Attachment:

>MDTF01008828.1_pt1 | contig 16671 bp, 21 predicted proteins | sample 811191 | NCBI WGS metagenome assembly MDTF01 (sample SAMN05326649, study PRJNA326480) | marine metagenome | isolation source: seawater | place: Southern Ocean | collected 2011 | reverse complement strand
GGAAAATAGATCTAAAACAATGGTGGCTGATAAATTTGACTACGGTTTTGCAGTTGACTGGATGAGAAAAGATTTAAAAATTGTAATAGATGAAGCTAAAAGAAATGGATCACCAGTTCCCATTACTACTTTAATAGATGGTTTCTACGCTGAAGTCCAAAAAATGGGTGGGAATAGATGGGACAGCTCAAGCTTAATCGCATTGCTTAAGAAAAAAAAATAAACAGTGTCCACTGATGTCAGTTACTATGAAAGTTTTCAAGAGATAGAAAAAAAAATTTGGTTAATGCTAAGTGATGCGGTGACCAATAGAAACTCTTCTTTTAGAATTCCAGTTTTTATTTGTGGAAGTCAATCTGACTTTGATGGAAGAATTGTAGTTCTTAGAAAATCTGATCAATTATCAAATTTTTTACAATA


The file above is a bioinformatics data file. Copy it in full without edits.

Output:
>MDTF01008828.1_pt1 | contig 16671 bp, 21 predicted proteins | sample 811191 | NCBI WGS metagenome assembly MDTF01 (sample SAMN05326649, study PRJNA326480) | marine metagenome | isolation source: seawater | place: Southern Ocean | collected 2011 | reverse complement strand
GGAAAATAGATCTAAAACAATGGTGGCTGATAAATTTGACTACGGTTTTGCAGTTGACTGGATGAGAAAAGATTTAAAAATTGTAATAGATGAAGCTAAAAGAAATGGATCACCAGTTCCCATTACTACTTTAATAGATGGTTTCTACGCTGAAGTCCAAAAAATGGGTGGGAATAGATGGGACAGCTCAAGCTTAATCGCATTGCTTAAGAAAAAAAAATAAACAGTGTCCACTGATGTCAGTTACTATGAAAGTTTTCAAGAGATAGAAAAAAAAATTTGGTTAATGCTAAGTGATGCGGTGACCAATAGAAACTCTTCTTTTAGAATTCCAGTTTTTATTTGTGGAAGTCAATCTGACTTTGATGGAAGAATTGTAGTTCTTAGAAAATCTGATCAATTATCAAATTTTTTACAATA